Name: Jennifer Thum
Hometown: Brooklyn, New York
Doctoral Program: Archaeology and the Ancient World
Jennifer is a fourth-year PhD candidate at the Joukowsky Institute and co-curator of an exhibit called "Uncovering Ancient Egypt: Ancient Crafts, Modern Technologies," on view at the Haffenreffer Museum of Anthropology though spring 2016. She has a master's degree from University of Oxford, a B.A. from Columbia University's Barnard College, and was an intern at the Metropolitan Museum of Art and the Egyptian Museum in Cairo. Jennifer tells the Graduate School's Beverly Larson why she studies rock inscriptions and about the challenges and joys of field research.
Tell us about your research and how this became your focus or passion.
My research is on a group of monuments made by Egyptian kings from "living rock," official words carved directly on natural features of the landscape. The monuments were created during the New Kingdom, the period when Egypt was an empire, and they are in Sudan, Lebanon, Syria and modern Egypt. I am the first to look at them as a group and I do so from two perspectives: landscape archaeology and linguistic anthropology.
Two professors at Brown are responsible for my discovery of the pattern of these monuments. Ömür Harmansah, a specialist in the archaeology of the ancient Near East who is now at another university, and Stephen Houston, who works on Maya archaeology. Harmansah directed me to a site in Lebanon with 22 monuments, including Egyptian monuments created by Ramses II as he passed through the landscape. They are like a billboard spot signaling the Mediterranean world.
Houston asked me if I knew about the linguistic phenomenon known as deixis, which is "pointing language"—words like "here" or "in the north" that hint at the social dimensions of space. That question prompted me to look at spatial references within rock inscriptions, since rock inscriptions are in fixed locations. Since then, I have had the opportunity to discuss my ideas about Egyptian monuments with Brown scholars working on rock inscriptions in China and Mexico.
What drew you to Brown?
The emphasis on teaching as part of a PhD program and taking classes before going into research is the U.S. model, which I chose. I needed an even footing between Egyptology and Archaeology, which can be quite separate studies. Brown had Departments of Archaeology and of Egyptology and Assyriology. There was an overlap with courses and faculty. What I found here was an openness to give me what is best for me, and the sense that the right people were going to be involved in my dissertation whichever route I chose.
The Joukowsky Institute is a major hub of Archaeology in the U.S. It is a pioneering effort of interdisciplinary archaeology, and there is an amazing dialogue with people in Anthropology, Egyptology, and other departments.
What have you found to be the challenges and rewards of field research?
Obtaining permits – the right to do field research and to do it in an ethically sound way – is the biggest challenge.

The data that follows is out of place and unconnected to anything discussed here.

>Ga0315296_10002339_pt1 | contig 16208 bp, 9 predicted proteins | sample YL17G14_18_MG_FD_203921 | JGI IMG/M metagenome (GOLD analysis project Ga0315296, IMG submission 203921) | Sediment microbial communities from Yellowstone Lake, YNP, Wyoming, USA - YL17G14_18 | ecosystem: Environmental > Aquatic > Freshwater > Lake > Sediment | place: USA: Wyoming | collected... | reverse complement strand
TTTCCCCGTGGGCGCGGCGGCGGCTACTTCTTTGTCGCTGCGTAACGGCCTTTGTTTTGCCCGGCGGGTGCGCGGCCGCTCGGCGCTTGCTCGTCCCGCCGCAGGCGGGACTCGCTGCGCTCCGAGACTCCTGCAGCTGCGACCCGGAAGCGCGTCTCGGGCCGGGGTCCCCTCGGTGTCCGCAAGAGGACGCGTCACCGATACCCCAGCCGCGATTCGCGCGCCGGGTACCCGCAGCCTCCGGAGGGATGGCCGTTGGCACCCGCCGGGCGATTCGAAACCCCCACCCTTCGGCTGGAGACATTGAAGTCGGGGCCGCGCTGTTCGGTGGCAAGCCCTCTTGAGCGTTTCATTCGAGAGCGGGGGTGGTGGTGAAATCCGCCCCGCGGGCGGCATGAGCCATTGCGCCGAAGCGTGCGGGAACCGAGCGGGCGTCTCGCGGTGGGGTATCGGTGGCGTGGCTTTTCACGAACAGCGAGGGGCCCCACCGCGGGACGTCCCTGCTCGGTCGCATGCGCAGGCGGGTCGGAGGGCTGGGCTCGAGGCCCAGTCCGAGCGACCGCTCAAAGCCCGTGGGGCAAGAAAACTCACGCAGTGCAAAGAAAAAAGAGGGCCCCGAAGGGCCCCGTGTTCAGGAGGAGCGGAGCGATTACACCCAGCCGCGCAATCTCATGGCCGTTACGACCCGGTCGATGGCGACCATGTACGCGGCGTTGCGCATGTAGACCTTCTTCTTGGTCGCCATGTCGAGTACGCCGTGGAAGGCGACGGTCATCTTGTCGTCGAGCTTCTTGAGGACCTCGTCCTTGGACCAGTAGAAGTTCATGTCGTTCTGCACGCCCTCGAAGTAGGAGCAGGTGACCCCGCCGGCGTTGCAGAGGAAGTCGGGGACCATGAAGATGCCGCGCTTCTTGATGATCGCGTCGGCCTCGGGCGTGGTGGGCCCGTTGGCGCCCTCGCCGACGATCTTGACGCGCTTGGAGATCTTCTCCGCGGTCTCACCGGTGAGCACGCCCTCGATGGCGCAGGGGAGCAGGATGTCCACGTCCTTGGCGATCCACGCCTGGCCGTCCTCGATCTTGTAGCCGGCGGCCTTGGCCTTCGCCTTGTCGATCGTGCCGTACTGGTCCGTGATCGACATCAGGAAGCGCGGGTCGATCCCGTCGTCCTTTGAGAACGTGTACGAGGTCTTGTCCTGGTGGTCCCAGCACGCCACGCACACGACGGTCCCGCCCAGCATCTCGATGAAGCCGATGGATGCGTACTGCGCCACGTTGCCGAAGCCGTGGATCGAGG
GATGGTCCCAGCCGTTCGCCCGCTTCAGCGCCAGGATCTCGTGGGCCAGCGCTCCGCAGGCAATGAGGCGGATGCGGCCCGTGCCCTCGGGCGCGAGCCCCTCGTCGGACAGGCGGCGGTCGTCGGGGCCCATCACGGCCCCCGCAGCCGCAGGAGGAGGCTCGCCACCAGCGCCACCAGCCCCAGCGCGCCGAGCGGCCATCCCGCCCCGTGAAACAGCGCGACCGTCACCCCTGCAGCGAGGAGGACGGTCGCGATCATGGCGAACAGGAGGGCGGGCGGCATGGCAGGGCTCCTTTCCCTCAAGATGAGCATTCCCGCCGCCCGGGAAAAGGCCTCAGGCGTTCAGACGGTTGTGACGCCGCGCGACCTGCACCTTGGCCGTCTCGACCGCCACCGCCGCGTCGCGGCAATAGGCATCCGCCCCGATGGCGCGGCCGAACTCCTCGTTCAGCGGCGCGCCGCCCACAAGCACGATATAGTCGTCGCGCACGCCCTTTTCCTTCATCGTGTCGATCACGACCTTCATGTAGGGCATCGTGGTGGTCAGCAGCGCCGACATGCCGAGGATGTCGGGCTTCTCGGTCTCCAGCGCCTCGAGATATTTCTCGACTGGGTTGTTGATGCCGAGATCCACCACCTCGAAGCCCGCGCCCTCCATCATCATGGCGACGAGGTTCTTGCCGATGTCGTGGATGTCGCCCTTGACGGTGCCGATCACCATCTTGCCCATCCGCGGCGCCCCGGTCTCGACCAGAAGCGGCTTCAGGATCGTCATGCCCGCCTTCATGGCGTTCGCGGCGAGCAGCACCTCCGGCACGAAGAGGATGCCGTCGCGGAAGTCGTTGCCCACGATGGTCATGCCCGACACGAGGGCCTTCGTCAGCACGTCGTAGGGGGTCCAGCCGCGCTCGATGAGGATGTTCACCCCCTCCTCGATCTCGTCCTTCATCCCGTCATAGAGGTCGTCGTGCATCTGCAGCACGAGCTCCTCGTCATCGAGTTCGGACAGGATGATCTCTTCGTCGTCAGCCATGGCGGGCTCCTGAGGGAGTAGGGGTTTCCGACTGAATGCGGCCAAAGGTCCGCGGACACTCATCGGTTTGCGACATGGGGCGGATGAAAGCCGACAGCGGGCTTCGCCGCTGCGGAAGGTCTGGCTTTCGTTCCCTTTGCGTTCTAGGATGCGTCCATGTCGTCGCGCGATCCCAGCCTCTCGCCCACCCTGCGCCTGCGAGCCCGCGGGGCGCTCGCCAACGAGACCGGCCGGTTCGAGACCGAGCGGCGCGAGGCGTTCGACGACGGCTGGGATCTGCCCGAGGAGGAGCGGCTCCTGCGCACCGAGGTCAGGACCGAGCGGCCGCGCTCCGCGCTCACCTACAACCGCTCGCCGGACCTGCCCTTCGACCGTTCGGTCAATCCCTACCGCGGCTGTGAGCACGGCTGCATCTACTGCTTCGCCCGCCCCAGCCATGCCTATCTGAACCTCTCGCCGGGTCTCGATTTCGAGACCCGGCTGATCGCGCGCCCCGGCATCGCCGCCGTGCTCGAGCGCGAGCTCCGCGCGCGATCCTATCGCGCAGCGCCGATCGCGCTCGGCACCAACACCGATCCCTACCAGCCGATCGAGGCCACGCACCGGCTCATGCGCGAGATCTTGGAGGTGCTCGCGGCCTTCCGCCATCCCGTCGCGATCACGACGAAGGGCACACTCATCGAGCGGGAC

The rewards are being in the place itself. You just can't get that information from Google and you can't do it from the U.S.
Fieldwork also gives you connections with colleagues from other institutions and countries. It is essential to maintain connections with antiquities specialists outside the U.S.
What are the next steps in your research?
I will submit my prospectus. Then I will begin writing the theory and background sections of my dissertation, while waiting for field research permits. I will also work on publications and funding applications, including for an NSF grant.
I plan to use reflectance transformation imaging (RTI) and geographic information systems (GIS) to make models of monuments and the landscapes where they are. This isn't just in case something happens to the monuments, but also so that I can more easily, visually demonstrate the points I want to make in the dissertation.
Your research looks back in time. What is your sense of time or horizon for your research?
I think about people experiencing the monuments within their landscapes, rather than just the monuments themselves. This is a universally appealing topic and it can be presented for a popular audience. I am currently working on an article for Near Eastern Archaeology, which is an accessible scholarly journal.
Through a Joukowsky proctorship, I learned how to curate an exhibit at the Haffenreffer Museum. My co-curator, Dr. Julia Troche, and I recruited researchers at Brown to apply modern technologies to objects in the collection, and we put the researchers on display alongside their work. Our goal was to make archaeological research more accessible to the public. Curation is, I think, a very unusual experience for a doctoral student.
I am interested in museum studies and love teaching with objects. When visitors get to handle objects, when they come out of that glass case, it is more apparent to visitors that anyone can ask questions about the past, and that these objects need to be protected.
Credits: Interview by Beverly Larson; photo by Susan Ely